The best foods for healthy stomach

Is your gut health key to your well-being?

Gut health is not something we usually think about until we have a spot of tummy trouble, but the truth is that it is more closely linked to our overall wellbeing than we realise. Did you know that more than 70% of our immune system cells live in or around the gut, and 90% of your body’s serotonin (happy hormone) is made in the gut? With this in mind, it’s easy to see how a healthy digestive tract is vital to achieving optimal health and happiness.

Research suggests the vast ecosystem of organisms that lives in our digestive systems might be as complex and influential as our genes in everything from mental health to athleticism and obesity. The hard-working gut allows nutrients and water to enter the body while preventing the entry of toxins/antigens. It’s a selective barrier between “us” and the outside world. A healthy gut barrier depends on intact mucosa (our gut lining replaces itself every 3-7 days); a healthy immune system; and balanced intestinal bacteria.

Gut health can also be compromised by several factors, which can lead to gut dysbiosis (an imbalance of bacteria), including taking antibiotics (these will destroy all the good bacteria in your gut), a diet high in refined sugars and sweeteners, and/or pesticides in foods.

Some bacteria are beneficial to our gut and some are less helpful, particularly if present in too large a quantity compared to the ‘good’ bacteria. The good bacteria help us to digest our food, absorb the nutrients from our food and provide us with energy. They feed off the fibre in our diets and convert these into ‘short chain fatty acids’ which have been linked with improved immune function and a decrease in inflammation. Good bacteria also help to synthesize B vitamins and vitamin K.

The bad bacteria may be harmful to us, and ill-health can stem from inflammation and poor gut health.

How can I eat a gut-friendly diet?

That’s where nutritional therapy may help. The right diet strengthens the gut, improving health and well-being.

Cutting out foods that are pro-inflammatory, e.g. sugar, refined carbohydrates, processed foods and/or trans fats may help to reduce inflammation. The aim is to support and strengthen our gut environment to encourage growth of a diverse spectrum of bacterial species that will help to protect us from disease and illness. By including anti-inflammatory foods rich in omega-3 fatty acids in the diet i.e. fish and sea vegetables, as well as a ‘rainbow’ of fresh vegetables and fruit, rich in phytonutrients and soluble fibre, this will feed the beneficial bacteria and promote microbial diversity (try to aim for seven servings a day). Eating enough fibre also adds bulk and helps with regular bowel movements. Additionally, eating fermented foods like kefir, sauerkraut, kimchi, kombucha and live bio-yoghurt, or taking probiotics can promote a good environment for good gut bacteria.

What harms the gut?

When the gut wall is irritated or inflamed we may get increased permeability. Common triggers include inflammation, stress, some pharmaceuticals, bacterial balance, malnutrition, compounds in food (gluten, casein, lectins, fructose, etc), and food additives can all influence the tight junctions in our gut mucosa and may increase permeability. Also, during exercise blood flow to the gut can drop to less than 20% of the resting rate and can lead to increased intestinal permeability. A dysfunctional intestinal barrier is associated with various diseases and disorders such as inflammatory bowel disease, coeliac disease, and food allergy.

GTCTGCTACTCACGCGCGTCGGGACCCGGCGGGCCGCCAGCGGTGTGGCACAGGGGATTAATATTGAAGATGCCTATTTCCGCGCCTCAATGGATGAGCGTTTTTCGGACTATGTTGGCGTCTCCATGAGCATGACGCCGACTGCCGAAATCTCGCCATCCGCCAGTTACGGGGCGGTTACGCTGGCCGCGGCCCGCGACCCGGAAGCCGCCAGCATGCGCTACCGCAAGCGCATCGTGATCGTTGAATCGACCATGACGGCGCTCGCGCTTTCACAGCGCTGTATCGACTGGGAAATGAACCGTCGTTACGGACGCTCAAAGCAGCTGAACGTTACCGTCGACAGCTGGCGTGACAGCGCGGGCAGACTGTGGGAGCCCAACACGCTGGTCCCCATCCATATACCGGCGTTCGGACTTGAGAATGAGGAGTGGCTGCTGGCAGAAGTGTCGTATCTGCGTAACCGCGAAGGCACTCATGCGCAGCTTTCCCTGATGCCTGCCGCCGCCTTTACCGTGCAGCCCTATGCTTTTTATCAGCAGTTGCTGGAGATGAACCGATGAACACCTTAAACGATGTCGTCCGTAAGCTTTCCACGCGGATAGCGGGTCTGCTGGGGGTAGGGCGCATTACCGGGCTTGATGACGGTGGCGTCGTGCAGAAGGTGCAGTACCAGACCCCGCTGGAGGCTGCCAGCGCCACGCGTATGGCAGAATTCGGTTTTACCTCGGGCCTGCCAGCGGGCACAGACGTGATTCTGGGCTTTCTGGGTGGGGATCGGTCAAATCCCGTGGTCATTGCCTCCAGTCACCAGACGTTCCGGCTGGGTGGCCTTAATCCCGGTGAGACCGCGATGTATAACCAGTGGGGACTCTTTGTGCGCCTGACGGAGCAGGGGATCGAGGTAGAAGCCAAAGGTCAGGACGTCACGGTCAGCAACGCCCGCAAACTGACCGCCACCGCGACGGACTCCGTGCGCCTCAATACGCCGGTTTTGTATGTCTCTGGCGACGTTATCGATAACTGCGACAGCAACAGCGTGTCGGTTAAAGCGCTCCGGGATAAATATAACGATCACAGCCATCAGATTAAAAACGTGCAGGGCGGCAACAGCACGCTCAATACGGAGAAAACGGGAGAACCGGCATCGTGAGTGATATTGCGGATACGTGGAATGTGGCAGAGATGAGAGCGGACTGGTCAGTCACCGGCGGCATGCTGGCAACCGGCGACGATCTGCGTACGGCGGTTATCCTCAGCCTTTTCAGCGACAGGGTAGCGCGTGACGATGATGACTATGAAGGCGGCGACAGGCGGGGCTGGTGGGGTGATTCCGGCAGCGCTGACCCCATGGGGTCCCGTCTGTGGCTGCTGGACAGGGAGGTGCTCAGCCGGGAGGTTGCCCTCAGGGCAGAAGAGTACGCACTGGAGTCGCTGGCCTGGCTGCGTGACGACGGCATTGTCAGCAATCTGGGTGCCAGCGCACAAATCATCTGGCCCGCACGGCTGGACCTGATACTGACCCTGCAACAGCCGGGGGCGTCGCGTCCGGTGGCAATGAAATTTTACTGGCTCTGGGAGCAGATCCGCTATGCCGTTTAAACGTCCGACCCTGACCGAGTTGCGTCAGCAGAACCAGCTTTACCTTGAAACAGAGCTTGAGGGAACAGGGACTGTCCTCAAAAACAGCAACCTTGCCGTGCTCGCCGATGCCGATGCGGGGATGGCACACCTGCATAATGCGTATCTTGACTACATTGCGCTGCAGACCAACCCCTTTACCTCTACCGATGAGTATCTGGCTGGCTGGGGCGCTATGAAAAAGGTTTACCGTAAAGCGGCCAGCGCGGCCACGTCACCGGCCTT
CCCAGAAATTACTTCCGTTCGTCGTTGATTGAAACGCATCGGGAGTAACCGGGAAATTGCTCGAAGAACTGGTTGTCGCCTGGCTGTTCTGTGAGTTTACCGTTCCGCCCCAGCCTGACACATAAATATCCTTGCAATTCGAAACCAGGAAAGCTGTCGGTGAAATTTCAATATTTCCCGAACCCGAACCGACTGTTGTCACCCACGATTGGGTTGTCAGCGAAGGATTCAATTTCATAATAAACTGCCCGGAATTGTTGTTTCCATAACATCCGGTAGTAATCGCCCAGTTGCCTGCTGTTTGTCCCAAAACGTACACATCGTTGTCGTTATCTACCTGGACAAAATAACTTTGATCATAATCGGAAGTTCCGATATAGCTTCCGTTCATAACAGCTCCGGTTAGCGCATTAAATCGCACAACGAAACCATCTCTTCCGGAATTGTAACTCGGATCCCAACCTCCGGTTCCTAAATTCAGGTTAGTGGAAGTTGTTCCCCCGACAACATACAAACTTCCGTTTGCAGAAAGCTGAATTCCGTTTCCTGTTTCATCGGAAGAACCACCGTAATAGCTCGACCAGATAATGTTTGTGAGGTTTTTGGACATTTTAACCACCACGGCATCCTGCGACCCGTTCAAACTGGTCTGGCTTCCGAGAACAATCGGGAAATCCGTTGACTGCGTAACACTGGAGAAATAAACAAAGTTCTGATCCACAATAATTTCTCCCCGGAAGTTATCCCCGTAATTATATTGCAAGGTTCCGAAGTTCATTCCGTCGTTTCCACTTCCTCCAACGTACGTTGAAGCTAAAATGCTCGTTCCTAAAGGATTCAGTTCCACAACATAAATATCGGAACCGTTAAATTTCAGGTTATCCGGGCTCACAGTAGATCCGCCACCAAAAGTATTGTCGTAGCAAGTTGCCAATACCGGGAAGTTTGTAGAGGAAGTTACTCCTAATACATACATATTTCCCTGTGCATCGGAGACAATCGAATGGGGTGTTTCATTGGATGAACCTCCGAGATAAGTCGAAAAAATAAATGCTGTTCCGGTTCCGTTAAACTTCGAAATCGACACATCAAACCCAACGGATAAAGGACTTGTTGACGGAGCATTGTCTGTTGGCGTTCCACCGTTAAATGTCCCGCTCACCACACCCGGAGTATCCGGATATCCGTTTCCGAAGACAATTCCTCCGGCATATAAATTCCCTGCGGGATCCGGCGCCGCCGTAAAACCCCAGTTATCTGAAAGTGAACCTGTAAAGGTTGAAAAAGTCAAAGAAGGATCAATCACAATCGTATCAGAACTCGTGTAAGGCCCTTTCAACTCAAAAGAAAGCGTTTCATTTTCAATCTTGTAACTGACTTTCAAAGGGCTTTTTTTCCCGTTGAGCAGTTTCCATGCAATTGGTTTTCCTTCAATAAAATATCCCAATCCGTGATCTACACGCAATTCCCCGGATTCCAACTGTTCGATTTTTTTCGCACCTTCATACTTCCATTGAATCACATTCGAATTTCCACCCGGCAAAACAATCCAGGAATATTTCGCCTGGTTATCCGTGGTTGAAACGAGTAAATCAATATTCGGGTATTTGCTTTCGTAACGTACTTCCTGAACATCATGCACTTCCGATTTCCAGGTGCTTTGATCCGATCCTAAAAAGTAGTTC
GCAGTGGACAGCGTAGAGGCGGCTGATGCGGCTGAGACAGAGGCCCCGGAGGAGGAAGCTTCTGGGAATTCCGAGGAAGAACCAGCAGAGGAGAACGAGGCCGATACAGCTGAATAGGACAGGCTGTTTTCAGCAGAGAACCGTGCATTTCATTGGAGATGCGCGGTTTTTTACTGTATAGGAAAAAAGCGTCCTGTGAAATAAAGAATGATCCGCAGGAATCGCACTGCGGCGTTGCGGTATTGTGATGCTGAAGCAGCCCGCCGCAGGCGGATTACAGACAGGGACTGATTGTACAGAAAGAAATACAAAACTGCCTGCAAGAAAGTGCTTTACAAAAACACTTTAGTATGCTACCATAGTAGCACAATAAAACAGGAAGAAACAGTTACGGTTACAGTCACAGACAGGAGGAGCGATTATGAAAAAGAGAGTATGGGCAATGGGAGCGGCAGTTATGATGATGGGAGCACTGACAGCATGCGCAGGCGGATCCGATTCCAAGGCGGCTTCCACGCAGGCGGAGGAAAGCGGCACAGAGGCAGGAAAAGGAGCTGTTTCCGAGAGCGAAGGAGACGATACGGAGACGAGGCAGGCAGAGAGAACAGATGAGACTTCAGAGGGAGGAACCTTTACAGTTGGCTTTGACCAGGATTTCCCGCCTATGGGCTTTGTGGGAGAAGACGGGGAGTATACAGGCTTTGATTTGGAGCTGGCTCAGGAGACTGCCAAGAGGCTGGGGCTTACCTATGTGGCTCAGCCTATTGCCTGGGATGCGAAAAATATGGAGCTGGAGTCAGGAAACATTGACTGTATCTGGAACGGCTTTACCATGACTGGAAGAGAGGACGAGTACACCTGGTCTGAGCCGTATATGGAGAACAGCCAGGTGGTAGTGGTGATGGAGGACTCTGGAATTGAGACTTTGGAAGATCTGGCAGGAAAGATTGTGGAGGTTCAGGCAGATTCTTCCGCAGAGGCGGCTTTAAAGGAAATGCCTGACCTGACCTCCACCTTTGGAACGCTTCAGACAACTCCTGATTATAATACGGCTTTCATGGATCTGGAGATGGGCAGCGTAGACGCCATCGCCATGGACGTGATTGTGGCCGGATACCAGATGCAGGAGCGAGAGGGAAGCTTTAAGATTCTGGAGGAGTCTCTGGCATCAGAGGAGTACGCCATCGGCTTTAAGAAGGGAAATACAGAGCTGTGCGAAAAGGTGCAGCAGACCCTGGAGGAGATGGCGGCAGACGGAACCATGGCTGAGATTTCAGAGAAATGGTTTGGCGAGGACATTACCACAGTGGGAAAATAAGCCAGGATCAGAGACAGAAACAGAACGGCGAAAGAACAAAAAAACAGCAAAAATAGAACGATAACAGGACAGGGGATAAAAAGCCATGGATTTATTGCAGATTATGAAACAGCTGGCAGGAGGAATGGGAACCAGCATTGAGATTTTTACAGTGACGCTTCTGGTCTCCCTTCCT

Top tips for good gut health

  1. Eat real food, avoiding processed refined foods as much as possible.
  2. Have a daily cup of bone broth, it is rich in minerals that support the immune system and contains superb gut-healing nutrients such as collagen.
  3. Eat plenty of omega-3 rich foods such as flax, walnuts, hemp, chia, and wild oily fish and other ‘healthy’ fats found in olives, avocado, coconut, nuts, and seeds to help dampen down inflammation.
  4. Flavonoids and fibre found in fruit and veg may help improve gut health.
  5. Eliminate any foods/drinks you know to be problematic. Do this by setting up an elimination re-challenge diet or by organising Functional laboratory testing with a Nutritional Therapist.
  6. Balance your bacteria. Beneficial bacteria strengthen the intestinal barrier.  Choose 1-2 probiotic/prebiotic rich foods/drinks and consume them regularly.
  7. Try not to over or under eat.
  8. Eat slowly and chew properly.
  9. Check nutrient levels such as iron and vitamin D levels.
  10. Leave 10 hours from dinner until breakfast to give your gut a break and a chance to repair
  11. Make sure to get enough sleep.
  12. Manage stress with gentle exercises e.g. yoga.
  13. Don’t over-exercise as this can lead to poor gut health.

Adopting these strategies can greatly help with existing gut conditions or prevent occurrence in the first place.

Joanne Jackson is a Cardiff-based nutritional therapist who has seen in clinic how diet and lifestyle directly impact upon energy, concentration, mood, and ability to handle day to day stress, and has developed nutrition programmes which gives people the knowledge and tools they need to look after their own health and wellbeing. She addresses common every day health concerns and offer simple and practical meal and snack suggestions to beat energy slumps, feel clear headed & focused, lose weight, boost mood and concentration, and safeguard your health.

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